2012 is drawing to a close and with Singapore’s premier running event now a (not too) distant memory, it’s time for some R&R (recovery and reflection). Athletes require time away from structured training to recover. It involves a focus on sleep, good food and being active away from their primary sport.
It is often regarded that the easiest, most effective way to get better at running is to do more training and to do that training a lot harder. What proves to be interesting is although you may achieve some success at shaving seconds or even minutes off your personal best, it is often short-lived due to the onset of fatigue leading to injury or illness.
The art of staying lean takes a fair amount of discipline and practice, but from experience it is not that difficult to become a master of managing your body composition. So if you would like to achieve this, consider again whether it is time, finally, to do something about it. If yes, you’ll need to think through the best approach, so to get you started here are 5 tips to help you succeed.
Where you get your improvement is when you are sitting on the couch eating and drinking after your run, or when you’re asleep in bed. You see, it is not the training that makes you a better runner but the recovery from the training.
Technique sets the upper limit for where training can take you. With this in mind here is what you need to be thinking about to enhance your running form. How you hold your head when you run is key to your overall posture and determines how effectively you will run. Aim to hold your chin parallel to the ground and let your gaze guide you. By scanning the horizon, you will straighten your neck and back, bringing them into alignment.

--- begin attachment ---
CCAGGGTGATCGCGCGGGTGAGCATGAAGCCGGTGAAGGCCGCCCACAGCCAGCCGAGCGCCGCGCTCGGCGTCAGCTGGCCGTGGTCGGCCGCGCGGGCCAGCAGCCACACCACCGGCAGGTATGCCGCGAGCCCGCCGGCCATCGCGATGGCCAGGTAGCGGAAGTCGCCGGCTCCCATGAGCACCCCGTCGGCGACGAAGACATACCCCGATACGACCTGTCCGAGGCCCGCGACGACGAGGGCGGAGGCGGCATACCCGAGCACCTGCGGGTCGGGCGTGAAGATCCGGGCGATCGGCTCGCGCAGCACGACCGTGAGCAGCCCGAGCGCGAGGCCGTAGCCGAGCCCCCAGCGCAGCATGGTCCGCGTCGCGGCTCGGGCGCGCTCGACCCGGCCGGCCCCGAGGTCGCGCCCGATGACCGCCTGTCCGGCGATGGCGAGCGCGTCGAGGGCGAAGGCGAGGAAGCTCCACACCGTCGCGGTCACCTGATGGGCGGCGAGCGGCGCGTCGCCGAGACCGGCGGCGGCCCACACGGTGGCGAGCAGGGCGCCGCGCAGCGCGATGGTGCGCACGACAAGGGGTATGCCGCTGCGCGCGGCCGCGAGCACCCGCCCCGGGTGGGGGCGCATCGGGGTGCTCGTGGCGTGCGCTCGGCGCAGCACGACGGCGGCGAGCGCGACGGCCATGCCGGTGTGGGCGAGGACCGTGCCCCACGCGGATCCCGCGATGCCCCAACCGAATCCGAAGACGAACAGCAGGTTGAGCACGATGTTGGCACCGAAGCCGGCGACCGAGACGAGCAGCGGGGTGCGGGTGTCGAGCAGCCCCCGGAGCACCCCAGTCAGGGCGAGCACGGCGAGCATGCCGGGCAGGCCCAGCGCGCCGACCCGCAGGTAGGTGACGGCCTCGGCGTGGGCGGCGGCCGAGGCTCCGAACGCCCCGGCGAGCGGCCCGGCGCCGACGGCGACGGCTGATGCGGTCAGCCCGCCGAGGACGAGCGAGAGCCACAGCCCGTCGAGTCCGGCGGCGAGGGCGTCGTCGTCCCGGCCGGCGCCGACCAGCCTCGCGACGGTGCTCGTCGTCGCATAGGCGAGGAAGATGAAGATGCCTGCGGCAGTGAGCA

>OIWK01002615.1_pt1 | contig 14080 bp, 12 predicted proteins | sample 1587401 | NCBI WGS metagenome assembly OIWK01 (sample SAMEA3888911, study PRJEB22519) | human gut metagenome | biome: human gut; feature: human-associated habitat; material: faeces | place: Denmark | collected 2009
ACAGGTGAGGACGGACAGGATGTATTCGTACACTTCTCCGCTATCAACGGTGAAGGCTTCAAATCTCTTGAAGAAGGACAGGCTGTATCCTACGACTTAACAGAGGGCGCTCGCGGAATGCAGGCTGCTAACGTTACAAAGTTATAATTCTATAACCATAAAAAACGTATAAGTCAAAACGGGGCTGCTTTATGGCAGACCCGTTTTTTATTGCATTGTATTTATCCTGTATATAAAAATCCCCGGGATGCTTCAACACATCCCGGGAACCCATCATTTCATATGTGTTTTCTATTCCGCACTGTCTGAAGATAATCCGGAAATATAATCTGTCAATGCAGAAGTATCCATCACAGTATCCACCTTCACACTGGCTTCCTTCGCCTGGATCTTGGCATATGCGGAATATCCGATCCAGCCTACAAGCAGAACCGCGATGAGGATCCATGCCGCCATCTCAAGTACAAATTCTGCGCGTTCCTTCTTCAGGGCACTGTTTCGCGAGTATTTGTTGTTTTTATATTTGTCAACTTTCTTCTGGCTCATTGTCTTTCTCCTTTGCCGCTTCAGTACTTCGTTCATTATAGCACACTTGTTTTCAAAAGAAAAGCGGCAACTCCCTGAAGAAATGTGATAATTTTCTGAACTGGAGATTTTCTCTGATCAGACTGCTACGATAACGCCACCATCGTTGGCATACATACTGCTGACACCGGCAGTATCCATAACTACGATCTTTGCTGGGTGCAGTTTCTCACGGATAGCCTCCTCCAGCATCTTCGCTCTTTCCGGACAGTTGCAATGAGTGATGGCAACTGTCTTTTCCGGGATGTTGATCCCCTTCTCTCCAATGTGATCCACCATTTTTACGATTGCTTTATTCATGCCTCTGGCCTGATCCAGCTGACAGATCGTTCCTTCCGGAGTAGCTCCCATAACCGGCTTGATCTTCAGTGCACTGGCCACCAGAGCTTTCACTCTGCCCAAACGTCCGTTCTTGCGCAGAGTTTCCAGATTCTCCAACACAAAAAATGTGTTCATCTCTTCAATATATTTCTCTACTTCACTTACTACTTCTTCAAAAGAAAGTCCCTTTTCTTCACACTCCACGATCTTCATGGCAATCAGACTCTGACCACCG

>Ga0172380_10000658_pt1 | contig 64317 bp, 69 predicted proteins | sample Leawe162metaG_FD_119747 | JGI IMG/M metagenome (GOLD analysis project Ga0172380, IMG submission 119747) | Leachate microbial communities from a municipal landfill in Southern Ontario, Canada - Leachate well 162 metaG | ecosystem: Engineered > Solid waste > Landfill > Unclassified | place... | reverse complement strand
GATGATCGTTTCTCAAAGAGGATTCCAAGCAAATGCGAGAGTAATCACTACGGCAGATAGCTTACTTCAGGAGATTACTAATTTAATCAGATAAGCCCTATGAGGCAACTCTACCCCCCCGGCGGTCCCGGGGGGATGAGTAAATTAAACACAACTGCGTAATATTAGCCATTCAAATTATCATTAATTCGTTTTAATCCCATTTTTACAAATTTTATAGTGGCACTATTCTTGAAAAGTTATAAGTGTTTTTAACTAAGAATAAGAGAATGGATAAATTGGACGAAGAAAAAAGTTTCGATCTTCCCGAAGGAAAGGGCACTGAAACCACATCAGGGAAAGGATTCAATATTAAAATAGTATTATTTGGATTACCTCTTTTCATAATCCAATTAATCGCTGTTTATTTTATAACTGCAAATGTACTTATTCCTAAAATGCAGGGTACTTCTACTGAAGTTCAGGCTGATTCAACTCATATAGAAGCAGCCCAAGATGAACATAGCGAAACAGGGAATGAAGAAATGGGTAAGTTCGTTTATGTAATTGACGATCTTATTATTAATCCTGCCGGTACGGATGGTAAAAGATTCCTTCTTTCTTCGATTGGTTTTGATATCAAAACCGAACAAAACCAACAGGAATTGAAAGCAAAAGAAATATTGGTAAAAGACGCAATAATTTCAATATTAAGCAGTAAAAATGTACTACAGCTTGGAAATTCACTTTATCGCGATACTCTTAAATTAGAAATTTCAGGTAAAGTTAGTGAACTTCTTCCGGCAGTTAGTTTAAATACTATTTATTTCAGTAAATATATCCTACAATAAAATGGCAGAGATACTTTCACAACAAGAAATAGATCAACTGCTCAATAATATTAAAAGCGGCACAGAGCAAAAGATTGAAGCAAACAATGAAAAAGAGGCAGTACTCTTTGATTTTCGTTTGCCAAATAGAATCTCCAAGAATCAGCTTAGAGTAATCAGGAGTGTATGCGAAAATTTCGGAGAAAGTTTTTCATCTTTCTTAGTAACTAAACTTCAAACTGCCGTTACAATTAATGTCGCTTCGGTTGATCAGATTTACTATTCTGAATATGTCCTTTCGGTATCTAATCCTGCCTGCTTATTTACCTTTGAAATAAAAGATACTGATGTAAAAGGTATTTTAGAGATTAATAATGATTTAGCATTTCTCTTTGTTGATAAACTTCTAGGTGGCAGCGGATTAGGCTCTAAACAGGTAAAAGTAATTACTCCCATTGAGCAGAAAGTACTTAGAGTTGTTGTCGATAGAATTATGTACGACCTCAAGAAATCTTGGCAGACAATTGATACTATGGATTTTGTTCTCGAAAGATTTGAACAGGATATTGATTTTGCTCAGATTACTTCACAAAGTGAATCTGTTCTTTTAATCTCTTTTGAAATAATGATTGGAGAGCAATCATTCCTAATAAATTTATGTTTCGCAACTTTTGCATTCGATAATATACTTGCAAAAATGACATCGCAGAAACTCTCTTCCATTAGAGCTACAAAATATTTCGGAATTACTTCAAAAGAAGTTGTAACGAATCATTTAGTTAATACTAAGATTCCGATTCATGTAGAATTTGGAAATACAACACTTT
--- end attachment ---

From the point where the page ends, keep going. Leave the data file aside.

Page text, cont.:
The long run should be the anchor to every runner’s weekly training plan. This is because it helps to condition the muscles to delay the onset of muscle fatigue, something very important to the long distance runner.
How you eat directly affects what you are able to get out of your body. Your body has specific responses to different foods, depending on the type, quantity and frequency of consumption. Not all foods going into your body will help you get the most out of it from an endurance standpoint and this could be the difference between racing a personal best performance or falling by the wayside.
Being able to burn fat as our primary fuel source is crucial to be able to complete an endurance event in fine fashion. Through the lifestyle choices we make on a daily basis the majority of us have turned ourselves into carbohydrate burners and are not tapping into our fat supply.